Wednesday, September 17, 2014
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Dustin George-Miller
Dustin George-Miller
Dustin George-Miller is a musician, father, husband and Goshen College staffer. A life-long soccer fan, he grew up playing footy in the Elkhart YMCA youth leagues, but didn't let a lack of things like "talent" or "ability" impact his love for the beautiful game.

In his spare time he writes about the successes and failures (mostly failures) of his beloved Tottenham Hotspur Football Club at Cartilage Free Captain [http://cartilagefreecaptain.sbnation.com], part of the SB Nation family of sports blogs.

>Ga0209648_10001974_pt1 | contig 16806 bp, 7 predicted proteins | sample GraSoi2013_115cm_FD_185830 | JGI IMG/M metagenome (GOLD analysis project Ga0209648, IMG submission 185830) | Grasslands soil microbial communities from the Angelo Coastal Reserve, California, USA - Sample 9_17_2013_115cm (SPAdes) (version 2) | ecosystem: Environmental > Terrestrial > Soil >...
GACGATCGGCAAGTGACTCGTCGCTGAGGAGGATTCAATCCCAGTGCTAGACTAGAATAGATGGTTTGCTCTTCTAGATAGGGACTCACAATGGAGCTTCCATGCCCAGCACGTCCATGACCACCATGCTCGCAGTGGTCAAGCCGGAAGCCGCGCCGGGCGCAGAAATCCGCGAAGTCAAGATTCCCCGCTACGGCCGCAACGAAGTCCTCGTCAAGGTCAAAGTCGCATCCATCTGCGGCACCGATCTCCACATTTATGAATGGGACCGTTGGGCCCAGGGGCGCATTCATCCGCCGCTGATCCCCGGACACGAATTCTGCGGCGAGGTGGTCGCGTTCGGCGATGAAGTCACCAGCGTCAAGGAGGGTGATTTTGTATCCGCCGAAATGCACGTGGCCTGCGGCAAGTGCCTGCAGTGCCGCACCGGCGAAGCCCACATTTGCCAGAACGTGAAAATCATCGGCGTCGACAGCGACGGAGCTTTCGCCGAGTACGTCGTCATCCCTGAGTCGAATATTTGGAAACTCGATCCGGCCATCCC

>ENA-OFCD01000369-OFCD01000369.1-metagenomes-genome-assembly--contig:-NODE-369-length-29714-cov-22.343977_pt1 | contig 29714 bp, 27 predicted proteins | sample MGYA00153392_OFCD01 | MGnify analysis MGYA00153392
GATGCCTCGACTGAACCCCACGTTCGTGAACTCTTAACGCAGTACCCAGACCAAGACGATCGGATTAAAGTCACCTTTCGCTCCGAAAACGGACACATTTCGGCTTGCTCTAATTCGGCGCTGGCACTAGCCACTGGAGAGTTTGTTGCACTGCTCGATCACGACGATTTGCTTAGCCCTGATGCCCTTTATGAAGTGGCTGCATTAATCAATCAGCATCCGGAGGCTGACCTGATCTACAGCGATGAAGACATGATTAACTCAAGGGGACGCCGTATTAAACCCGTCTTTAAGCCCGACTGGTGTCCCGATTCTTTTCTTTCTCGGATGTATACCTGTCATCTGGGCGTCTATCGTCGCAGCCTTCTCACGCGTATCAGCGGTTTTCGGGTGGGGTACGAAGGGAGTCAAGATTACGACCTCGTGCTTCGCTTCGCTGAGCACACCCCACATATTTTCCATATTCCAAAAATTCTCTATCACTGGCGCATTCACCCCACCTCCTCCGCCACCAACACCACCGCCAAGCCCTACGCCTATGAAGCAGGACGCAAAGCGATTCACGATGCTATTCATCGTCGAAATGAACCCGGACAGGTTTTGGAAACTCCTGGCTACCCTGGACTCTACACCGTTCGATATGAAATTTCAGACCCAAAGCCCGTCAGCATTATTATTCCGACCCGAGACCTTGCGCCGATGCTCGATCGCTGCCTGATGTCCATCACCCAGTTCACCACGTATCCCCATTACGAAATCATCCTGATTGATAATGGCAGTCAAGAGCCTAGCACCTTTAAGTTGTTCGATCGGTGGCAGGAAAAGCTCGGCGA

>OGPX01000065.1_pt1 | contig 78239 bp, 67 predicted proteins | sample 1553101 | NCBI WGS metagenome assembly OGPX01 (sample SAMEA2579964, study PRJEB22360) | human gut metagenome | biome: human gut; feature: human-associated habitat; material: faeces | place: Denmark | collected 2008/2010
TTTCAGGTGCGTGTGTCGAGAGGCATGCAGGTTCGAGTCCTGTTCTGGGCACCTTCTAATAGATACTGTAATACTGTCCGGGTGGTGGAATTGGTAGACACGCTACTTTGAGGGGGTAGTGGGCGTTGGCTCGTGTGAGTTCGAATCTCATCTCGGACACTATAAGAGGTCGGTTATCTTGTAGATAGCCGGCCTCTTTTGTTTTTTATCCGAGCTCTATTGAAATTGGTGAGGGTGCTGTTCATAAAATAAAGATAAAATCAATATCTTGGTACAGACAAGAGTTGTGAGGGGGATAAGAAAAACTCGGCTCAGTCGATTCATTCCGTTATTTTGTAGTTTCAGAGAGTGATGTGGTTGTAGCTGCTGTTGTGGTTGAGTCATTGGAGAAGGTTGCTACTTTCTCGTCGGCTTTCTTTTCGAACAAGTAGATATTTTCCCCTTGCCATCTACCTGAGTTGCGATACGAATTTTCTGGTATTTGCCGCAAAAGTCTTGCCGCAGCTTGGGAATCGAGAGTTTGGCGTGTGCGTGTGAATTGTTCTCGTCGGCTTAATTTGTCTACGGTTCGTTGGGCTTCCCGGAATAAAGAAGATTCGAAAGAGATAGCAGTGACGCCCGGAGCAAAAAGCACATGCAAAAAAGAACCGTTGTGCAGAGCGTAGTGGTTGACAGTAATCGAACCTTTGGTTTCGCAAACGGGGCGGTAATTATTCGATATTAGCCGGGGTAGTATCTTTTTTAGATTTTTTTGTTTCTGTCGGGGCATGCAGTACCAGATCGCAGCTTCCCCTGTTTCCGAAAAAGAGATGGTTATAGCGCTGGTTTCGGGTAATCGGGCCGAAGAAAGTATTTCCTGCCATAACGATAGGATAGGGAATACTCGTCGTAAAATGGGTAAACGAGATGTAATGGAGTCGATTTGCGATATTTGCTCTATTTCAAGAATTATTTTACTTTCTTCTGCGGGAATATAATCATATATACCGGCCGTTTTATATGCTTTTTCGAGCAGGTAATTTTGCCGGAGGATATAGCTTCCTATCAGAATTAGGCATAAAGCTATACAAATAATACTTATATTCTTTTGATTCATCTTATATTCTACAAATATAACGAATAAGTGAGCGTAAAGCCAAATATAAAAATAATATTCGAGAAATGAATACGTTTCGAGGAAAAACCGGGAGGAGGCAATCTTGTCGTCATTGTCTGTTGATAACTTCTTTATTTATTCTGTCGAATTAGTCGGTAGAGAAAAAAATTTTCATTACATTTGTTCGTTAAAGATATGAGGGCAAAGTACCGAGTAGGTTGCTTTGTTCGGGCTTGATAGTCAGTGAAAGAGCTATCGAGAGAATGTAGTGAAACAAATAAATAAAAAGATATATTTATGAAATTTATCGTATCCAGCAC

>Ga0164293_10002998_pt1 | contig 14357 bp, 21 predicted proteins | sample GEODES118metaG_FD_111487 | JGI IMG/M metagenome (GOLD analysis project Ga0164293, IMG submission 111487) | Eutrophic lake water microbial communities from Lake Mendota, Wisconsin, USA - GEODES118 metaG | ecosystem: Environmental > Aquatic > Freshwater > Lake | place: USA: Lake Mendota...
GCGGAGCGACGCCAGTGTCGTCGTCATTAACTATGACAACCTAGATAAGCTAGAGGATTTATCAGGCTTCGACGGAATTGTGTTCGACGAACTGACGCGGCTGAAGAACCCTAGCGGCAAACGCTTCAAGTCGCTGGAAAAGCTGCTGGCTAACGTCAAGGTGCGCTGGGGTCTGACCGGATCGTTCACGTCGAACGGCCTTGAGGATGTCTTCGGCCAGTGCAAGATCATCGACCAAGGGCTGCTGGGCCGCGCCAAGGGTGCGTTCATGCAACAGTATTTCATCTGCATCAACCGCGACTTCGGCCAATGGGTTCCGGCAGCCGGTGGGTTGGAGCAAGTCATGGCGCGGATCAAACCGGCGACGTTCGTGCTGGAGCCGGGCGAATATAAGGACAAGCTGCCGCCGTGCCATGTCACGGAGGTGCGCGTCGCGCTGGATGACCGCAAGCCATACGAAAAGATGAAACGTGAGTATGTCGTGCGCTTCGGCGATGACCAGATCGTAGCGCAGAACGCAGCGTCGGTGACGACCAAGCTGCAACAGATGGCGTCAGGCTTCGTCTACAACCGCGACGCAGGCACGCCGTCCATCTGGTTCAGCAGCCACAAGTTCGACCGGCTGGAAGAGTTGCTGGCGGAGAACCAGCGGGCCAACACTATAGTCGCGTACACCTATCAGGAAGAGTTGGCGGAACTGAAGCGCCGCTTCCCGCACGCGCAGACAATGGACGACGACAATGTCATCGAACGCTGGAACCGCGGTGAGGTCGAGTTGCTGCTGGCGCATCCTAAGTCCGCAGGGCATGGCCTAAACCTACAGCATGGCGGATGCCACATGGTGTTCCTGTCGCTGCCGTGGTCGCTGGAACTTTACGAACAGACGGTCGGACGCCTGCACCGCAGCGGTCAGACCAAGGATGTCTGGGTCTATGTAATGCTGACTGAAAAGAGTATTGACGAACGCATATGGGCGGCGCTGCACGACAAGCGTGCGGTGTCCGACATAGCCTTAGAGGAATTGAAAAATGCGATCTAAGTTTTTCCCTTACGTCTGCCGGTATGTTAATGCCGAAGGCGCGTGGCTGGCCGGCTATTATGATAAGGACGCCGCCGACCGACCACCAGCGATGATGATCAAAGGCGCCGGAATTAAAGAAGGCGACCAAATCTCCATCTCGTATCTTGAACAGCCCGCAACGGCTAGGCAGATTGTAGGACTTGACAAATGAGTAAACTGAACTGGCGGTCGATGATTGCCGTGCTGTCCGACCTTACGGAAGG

A Beginner's Guide to the English Premier League

Americans who caught football fever aren’t out of luck until 2018. Dustin George-Miller helps break down the English Premier League for new football fans.


Posted on Aug. 5, 2014 at 9:53 a.m.

America! The World Cup is over — are you going through soccer withdrawal? Fortunately for you, there are multitudes of European and domestic soccer leagues for you to watch, and you’ll likely recognize a number of the players you saw in the World Cup.

Club football is a rabbit hole, and like any other team-based club sport you don’t want to be a neutral. You’re already a Cubs/Bears/Colts/Pacers/whatever fan. Where’s the fun in not picking sides? Choose a team, embrace the chaos. I’m here to help you do it. Let’s start across the pond.

English Premier League (EPL)